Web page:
19 April 2019
Hong Kong's stock market operator is gathering opinions as to what need to be done to encourage high-growth innovative companies to list on the local bourse. Photo: Reuters
Hong Kong's stock market operator is gathering opinions as to what need to be done to encourage high-growth innovative companies to list on the local bourse. Photo: Reuters

Why stock listing rules reform is so critical to HK

Hong Kong Exchanges and Clearing (HKEx) recently released a consultation paper on potential change of listing rules that can help attract more innovative companies to the local bourse.

The paper contains proposals to attract two types of listing. The first is bio-tech companies that have not established a track record of revenues and profits, which is currently required by the exchange’s financial eligibility rules. The second is high-growth innovative companies with weighted voting rights structures – dual-class share structures that enable the founder of a company to retain control after a public offering. The aim is to attract a wider range of companies to raise capital here, including secondary listings for mainland companies.

Many commentators mention the listing of Alibaba Group on the New York Stock Exchange in 2014 as the starting point of these proposals. It was the world’s biggest ever IPO, at US$25 billion. The Group chose New York rather than Hong Kong because its founders wanted more control – such as over composition of the board.

The loss of the Alibaba IPO listing meant that Hong Kong missed out on a lot of business. Our local financial and professional services could have made hundreds of millions from such a huge deal.

But it not simply about one lucrative high-profile IPO. It is about the competitiveness of Hong Kong as a financial services center. This is in many ways the jewel of our services based economy. Tourism and logistics are important, but the largest proportion of our high-value, skills-intensive activities rely on financial services. It is a growth sector, and few if any cities in Asia can match us in it.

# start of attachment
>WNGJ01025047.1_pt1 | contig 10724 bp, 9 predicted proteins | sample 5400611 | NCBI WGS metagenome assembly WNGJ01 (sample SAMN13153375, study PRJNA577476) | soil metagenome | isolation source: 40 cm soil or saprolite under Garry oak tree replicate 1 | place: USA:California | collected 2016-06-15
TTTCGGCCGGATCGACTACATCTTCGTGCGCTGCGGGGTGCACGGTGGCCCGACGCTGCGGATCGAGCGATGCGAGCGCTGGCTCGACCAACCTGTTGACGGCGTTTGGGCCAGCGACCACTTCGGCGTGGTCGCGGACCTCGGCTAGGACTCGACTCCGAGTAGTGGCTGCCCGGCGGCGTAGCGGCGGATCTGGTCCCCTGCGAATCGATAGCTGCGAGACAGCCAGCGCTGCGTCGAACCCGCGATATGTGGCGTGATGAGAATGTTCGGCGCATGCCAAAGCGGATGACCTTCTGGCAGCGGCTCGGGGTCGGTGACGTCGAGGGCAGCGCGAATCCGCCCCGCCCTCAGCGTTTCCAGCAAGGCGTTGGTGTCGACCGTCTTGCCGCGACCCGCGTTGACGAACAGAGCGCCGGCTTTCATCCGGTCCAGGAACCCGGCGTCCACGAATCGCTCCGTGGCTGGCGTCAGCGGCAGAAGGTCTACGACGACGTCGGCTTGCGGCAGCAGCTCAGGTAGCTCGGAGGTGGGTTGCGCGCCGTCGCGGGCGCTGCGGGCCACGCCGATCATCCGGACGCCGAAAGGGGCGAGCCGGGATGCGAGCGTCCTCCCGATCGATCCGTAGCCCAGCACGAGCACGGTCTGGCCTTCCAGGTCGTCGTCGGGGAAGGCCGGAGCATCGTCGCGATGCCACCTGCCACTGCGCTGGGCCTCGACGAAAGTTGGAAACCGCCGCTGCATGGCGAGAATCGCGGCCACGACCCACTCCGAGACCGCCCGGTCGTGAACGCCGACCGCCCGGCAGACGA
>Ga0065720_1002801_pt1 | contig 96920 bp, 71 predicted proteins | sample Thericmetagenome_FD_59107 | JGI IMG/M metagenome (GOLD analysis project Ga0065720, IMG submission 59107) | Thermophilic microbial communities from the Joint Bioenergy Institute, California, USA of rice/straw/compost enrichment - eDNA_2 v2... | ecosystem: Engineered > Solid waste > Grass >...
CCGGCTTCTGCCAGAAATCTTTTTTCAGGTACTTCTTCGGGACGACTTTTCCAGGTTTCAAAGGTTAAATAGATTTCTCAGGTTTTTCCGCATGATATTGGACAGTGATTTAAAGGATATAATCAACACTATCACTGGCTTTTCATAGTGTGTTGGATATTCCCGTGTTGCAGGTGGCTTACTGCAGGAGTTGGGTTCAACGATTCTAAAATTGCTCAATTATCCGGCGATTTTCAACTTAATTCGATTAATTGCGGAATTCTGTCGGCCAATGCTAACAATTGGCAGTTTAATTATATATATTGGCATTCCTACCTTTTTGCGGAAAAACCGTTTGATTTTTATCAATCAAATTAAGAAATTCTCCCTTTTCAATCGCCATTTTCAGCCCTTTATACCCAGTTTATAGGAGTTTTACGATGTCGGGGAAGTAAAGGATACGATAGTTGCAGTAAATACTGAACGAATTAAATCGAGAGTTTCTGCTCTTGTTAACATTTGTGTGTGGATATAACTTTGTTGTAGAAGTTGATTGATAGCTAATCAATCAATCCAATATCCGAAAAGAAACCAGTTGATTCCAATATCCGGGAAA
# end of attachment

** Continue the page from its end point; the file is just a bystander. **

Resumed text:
Having said that, there are possible drawbacks. Critics are concerned that a more relaxed listings regime could damage investors’ interests – and in the long run this would undermine Hong Kong’s reputation and competitiveness. Historically, the local stock market has seen abuses of minority shareholders and other problems, so this needs to be taken seriously.

The HKEx consultation paper includes detailed proposals designed to prevent abuse of relaxed listing rules and to protect investors. For example, biotech companies will have to prove that they have core patented products in the pipeline, and innovative companies with weighted voting rights will have to show a record of high growth. There will be safeguards to ensure that companies cannot switch to a different business after listing, and the special status of the companies will be clearly identified in the stock name.

The key question comes down to what is in Hong Kong’s overall long-term interests.

There are obvious reasons why we should be cautious about relaxing listings rules. Any threat to the quality of corporate governance could backfire on the reputation of our market and on the competitiveness of our financial services.

But there are possible dangers in not reforming. If Hong Kong turns listings away, other exchanges in New York, London, Singapore and Shanghai will be waiting for the business. IPOs hit the headlines for a few days, but they generate months of work for bankers, lawyers and other professionals, and in turn boost other parts of the economy – even sectors like restaurants. And the growth as a fundraising center and in the clusters of human skills we have in Hong Kong will bolster our regional dominance and international position in financial services.

One other potential benefit is a wider range of opportunities for local investors to participate in the success of new-economy companies.

Should we decide to stick with our existing strict approach, or relax the regime? The easiest course of action is the bureaucratic one – play safe and put off making a decision for a few years more. That way, no-one will get blamed for anything. We see that risk-averse behavior too often in Hong Kong. But now, the good thing about the HKEx consultation is that it is about making a firm choice one way or another, so we can move ahead.

– Contact us at [email protected]


Executive Council member and former legislator; Hong Kong delegate to the National People’s Congress

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